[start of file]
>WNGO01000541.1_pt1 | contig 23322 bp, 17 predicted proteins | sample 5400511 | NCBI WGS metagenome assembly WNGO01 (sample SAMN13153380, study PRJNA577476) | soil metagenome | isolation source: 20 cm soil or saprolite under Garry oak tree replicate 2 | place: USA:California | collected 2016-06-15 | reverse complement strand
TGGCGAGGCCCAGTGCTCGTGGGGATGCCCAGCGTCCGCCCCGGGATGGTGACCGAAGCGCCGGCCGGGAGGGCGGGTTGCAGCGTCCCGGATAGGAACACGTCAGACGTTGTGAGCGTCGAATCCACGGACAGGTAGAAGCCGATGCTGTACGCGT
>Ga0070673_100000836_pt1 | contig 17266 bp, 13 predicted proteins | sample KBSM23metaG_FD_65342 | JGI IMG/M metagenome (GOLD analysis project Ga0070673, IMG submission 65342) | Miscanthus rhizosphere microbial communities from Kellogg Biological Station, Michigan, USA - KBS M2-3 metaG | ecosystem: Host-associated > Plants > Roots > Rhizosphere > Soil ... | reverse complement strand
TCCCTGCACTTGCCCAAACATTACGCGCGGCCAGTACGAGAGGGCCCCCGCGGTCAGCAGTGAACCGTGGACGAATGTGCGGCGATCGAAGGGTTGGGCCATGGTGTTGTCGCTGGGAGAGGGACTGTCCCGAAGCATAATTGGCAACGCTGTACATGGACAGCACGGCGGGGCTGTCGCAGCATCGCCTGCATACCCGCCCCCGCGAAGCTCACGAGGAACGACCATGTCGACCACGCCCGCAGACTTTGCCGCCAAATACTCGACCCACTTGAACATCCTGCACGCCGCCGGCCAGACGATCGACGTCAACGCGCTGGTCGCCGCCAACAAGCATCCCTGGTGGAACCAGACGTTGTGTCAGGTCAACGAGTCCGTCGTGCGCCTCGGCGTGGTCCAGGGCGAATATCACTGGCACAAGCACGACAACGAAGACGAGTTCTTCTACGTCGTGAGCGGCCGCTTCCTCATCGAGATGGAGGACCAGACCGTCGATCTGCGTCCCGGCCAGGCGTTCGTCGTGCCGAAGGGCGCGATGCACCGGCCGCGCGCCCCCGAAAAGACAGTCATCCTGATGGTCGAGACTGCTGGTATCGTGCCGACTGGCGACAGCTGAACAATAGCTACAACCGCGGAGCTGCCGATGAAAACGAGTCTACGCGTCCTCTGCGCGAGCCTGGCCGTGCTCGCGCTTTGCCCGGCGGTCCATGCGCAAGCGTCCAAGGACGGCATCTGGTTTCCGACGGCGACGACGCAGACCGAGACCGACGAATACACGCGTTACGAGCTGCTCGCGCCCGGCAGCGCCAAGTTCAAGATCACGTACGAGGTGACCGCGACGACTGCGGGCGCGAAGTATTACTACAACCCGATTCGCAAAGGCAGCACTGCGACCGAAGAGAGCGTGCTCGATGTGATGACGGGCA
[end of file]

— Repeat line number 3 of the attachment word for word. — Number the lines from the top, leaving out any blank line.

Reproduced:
>Ga0070673_100000836_pt1 | contig 17266 bp, 13 predicted proteins | sample KBSM23metaG_FD_65342 | JGI IMG/M metagenome (GOLD analysis project Ga0070673, IMG submission 65342) | Miscanthus rhizosphere microbial communities from Kellogg Biological Station, Michigan, USA - KBS M2-3 metaG | ecosystem: Host-associated > Plants > Roots > Rhizosphere > Soil ... | reverse complement strand